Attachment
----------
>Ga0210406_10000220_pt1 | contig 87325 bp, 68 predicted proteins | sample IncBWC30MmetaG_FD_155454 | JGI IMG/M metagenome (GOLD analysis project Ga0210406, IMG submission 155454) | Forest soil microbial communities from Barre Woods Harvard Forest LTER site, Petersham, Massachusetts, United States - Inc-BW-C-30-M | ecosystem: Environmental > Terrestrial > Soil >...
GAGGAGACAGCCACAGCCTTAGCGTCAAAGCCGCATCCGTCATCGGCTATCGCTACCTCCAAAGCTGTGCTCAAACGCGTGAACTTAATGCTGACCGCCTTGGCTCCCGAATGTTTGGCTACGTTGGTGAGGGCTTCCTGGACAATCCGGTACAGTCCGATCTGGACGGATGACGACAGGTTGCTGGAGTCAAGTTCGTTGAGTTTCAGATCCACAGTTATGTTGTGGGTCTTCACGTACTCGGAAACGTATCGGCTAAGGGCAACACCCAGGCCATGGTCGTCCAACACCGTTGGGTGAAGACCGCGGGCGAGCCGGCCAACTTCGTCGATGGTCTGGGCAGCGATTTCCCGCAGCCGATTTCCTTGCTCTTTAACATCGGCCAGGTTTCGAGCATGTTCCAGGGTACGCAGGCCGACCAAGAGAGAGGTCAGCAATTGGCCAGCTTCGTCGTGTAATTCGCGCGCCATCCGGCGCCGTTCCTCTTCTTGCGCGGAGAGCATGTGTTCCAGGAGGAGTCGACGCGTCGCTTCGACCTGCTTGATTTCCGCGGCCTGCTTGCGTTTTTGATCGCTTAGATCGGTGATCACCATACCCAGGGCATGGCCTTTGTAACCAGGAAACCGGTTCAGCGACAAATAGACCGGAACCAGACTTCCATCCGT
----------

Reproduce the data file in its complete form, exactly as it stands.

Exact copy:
>Ga0210406_10000220_pt1 | contig 87325 bp, 68 predicted proteins | sample IncBWC30MmetaG_FD_155454 | JGI IMG/M metagenome (GOLD analysis project Ga0210406, IMG submission 155454) | Forest soil microbial communities from Barre Woods Harvard Forest LTER site, Petersham, Massachusetts, United States - Inc-BW-C-30-M | ecosystem: Environmental > Terrestrial > Soil >...
GAGGAGACAGCCACAGCCTTAGCGTCAAAGCCGCATCCGTCATCGGCTATCGCTACCTCCAAAGCTGTGCTCAAACGCGTGAACTTAATGCTGACCGCCTTGGCTCCCGAATGTTTGGCTACGTTGGTGAGGGCTTCCTGGACAATCCGGTACAGTCCGATCTGGACGGATGACGACAGGTTGCTGGAGTCAAGTTCGTTGAGTTTCAGATCCACAGTTATGTTGTGGGTCTTCACGTACTCGGAAACGTATCGGCTAAGGGCAACACCCAGGCCATGGTCGTCCAACACCGTTGGGTGAAGACCGCGGGCGAGCCGGCCAACTTCGTCGATGGTCTGGGCAGCGATTTCCCGCAGCCGATTTCCTTGCTCTTTAACATCGGCCAGGTTTCGAGCATGTTCCAGGGTACGCAGGCCGACCAAGAGAGAGGTCAGCAATTGGCCAGCTTCGTCGTGTAATTCGCGCGCCATCCGGCGCCGTTCCTCTTCTTGCGCGGAGAGCATGTGTTCCAGGAGGAGTCGACGCGTCGCTTCGACCTGCTTGATTTCCGCGGCCTGCTTGCGTTTTTGATCGCTTAGATCGGTGATCACCATACCCAGGGCATGGCCTTTGTAACCAGGAAACCGGTTCAGCGACAAATAGACCGGAACCAGACTTCCATCCGT